After you have signed on the dotted line, the initial time period before you actually start implementing the system is crucial.
This is the time to develop a strong relationship between the ERP consultant and your company. It’s our job as the service provider to learn your business inside and out, and to fully take you through the timeline and process, and make you aware of the resources needed to successfully implement the system. But remember this is a two way street and both parties need to disclose information. We need to know the key people within your organization — and the ones that may also be resistant to the system. We also need to know how your business functions and runs now, and what your future goals are, so that we can identify priorities and put the right features in place first. As I said in my previous article it’s important to break down an implementation project into shorter, more achievable phases — not everything can, or should be done in phase one. Planning your implementation in short phases will let you get the most important features up and running quickly, and help your staff manage the change more effectively.
When we start working with a new client we provide them with an implementation success checklist, highlighting the steps that need to be taken to create a successful implementation project. It’s important that both parties are upfront with each other, and spend a good deal of time on knowledge transfer before the project starts. Take time to Identify what are the most important things that need to be implemented. Get the right people on board from the start. Build plenty of time for training, and problem solving into the implementation timeline — you know you will run into snags along the way, so make sure you account for the time needed to sort them out. Know you will be living with some disruption and prepare yourself to be okay with chaos and instability for a short amount of time. Trust in the process and the experience of your consultant.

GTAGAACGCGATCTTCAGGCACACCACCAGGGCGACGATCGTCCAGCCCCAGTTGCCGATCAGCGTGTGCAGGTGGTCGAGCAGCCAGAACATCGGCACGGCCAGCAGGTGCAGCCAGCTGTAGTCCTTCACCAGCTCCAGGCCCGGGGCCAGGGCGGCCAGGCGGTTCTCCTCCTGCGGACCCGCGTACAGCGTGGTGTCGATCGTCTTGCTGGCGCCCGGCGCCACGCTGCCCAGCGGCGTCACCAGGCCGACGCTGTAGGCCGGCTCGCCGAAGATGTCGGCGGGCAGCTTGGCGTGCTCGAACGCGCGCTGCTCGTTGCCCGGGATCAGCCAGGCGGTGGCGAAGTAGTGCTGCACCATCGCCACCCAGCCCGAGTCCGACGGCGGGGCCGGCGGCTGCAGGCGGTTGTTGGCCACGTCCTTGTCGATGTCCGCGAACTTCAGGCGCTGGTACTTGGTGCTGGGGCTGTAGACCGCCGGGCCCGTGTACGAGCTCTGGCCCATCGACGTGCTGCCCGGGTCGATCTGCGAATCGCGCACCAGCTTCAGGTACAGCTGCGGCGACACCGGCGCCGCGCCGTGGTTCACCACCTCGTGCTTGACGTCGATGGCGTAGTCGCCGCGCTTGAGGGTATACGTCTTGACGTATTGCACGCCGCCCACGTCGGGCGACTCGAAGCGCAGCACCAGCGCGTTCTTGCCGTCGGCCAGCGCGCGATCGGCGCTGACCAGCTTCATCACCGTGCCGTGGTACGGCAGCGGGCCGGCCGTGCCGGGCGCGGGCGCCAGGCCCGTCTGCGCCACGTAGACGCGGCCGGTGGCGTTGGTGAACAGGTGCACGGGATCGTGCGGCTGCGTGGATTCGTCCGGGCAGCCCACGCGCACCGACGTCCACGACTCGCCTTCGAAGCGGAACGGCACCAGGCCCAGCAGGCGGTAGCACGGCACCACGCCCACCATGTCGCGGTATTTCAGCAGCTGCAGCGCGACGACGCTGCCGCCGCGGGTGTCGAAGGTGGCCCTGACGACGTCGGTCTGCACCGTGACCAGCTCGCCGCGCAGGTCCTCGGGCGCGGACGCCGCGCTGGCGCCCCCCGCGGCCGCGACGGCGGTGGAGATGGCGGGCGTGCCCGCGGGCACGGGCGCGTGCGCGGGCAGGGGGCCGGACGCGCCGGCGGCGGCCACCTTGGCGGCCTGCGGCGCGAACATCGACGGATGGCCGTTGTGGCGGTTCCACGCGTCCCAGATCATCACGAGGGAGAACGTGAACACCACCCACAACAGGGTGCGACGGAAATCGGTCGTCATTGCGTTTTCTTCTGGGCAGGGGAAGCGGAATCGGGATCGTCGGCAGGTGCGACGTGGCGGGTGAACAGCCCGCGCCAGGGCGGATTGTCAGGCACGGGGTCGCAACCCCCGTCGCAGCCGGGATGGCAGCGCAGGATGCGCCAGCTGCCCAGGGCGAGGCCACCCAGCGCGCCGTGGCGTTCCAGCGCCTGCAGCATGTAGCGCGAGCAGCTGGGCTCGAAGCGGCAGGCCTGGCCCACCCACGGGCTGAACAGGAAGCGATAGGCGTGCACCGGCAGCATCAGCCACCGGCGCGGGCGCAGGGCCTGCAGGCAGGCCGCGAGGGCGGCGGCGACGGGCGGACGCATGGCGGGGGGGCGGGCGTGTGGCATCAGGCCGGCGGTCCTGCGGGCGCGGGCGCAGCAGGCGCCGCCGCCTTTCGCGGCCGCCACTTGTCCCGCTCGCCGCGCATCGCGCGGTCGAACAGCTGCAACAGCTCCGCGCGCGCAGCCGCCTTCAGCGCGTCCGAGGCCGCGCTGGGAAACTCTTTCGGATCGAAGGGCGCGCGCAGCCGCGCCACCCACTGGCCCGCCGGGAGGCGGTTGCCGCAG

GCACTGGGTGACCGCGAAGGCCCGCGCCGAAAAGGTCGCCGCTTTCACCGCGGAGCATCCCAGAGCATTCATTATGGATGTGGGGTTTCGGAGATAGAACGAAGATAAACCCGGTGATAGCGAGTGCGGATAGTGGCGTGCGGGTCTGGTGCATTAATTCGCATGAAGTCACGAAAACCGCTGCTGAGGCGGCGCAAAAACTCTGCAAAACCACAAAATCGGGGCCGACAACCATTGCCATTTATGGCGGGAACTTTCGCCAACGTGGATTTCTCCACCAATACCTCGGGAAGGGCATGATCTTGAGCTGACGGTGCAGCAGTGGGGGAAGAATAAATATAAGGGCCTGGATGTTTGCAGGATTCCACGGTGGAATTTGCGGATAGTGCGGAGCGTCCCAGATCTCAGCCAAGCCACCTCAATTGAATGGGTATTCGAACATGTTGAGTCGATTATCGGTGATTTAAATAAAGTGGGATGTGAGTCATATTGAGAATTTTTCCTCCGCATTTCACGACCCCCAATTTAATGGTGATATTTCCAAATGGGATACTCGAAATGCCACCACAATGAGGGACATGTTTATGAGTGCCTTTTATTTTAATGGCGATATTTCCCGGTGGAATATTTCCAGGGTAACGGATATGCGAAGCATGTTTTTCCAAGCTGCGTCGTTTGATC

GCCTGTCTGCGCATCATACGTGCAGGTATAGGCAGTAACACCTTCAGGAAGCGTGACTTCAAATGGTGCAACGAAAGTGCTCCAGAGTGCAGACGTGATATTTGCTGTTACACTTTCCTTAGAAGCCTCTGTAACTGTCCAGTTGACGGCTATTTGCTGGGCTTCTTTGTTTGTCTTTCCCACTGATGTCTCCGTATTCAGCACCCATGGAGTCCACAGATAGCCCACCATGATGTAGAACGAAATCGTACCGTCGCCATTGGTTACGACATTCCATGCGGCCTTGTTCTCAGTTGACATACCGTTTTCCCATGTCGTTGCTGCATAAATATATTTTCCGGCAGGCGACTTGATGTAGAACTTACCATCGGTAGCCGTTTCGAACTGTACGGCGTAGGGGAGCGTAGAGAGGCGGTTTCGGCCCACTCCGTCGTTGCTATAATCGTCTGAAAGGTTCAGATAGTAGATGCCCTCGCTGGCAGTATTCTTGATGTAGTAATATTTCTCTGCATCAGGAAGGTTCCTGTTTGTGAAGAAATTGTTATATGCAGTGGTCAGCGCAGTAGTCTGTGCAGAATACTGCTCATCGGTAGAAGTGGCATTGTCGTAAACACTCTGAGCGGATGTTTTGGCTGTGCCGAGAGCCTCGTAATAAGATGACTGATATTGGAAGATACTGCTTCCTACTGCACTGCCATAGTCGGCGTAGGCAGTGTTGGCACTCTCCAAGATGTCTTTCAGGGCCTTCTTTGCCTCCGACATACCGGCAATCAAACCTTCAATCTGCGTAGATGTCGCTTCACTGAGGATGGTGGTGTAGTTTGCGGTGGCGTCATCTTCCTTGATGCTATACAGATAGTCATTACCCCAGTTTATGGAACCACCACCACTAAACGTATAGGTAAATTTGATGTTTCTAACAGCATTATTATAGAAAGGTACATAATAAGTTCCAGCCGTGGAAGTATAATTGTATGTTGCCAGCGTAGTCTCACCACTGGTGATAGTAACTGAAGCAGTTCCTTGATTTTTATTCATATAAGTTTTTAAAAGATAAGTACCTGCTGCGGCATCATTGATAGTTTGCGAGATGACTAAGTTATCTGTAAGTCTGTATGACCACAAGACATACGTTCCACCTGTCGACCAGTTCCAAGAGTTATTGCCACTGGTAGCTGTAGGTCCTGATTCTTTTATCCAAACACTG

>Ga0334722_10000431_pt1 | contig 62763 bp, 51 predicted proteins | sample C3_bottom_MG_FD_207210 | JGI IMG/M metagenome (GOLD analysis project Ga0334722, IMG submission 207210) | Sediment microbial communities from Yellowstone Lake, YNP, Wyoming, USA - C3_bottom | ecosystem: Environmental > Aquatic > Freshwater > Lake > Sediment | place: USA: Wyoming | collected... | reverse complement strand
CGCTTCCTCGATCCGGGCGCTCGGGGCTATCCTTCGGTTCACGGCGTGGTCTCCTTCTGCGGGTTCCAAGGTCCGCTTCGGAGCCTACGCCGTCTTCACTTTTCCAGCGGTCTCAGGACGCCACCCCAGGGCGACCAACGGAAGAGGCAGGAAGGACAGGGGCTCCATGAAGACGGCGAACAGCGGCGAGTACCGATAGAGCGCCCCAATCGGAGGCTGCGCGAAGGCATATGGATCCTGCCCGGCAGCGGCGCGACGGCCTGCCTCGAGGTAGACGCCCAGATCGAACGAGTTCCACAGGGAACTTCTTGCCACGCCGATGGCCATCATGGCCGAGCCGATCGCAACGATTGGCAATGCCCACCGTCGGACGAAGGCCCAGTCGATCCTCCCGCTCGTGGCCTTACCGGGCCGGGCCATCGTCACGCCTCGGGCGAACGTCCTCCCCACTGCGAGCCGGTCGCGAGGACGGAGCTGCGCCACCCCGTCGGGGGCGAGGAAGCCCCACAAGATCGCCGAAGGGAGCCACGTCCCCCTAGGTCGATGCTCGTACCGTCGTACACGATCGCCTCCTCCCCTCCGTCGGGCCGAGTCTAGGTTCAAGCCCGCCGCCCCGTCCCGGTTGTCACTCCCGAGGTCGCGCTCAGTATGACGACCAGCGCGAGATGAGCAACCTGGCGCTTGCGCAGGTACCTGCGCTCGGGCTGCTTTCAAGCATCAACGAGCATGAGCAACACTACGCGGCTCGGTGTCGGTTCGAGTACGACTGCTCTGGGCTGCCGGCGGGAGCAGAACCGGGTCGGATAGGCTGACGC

And my number one piece of advice to avoid AI: planning and perseverance.
Taking the time to plan and prepare from the start will give you a solid foundation for your project, and bring you plenty of success down the line. And having the perseverance and persistence to move forward even when you hit a bump in the road will ensure you keep on going. It took you and your organization a lot of hard work to get where you are going — if you stop before you reach the top of the hill you’ll lose everything you have achieved so far. When you hit the inevitable tough spot, press hard, trust in the planning and preparation you did to get where you are, and don’t stop because the benefits are just on the other side of the hill.